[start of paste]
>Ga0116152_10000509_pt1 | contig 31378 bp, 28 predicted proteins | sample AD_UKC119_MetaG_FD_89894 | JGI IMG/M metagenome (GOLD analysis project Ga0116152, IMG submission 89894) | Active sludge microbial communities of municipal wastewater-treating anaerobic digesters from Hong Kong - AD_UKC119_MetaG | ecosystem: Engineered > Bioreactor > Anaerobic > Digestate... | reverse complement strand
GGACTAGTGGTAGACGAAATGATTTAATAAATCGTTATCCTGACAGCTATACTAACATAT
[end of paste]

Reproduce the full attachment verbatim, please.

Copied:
>Ga0116152_10000509_pt1 | contig 31378 bp, 28 predicted proteins | sample AD_UKC119_MetaG_FD_89894 | JGI IMG/M metagenome (GOLD analysis project Ga0116152, IMG submission 89894) | Active sludge microbial communities of municipal wastewater-treating anaerobic digesters from Hong Kong - AD_UKC119_MetaG | ecosystem: Engineered > Bioreactor > Anaerobic > Digestate... | reverse complement strand
GGACTAGTGGTAGACGAAATGATTTAATAAATCGTTATCCTGACAGCTATACTAACATAT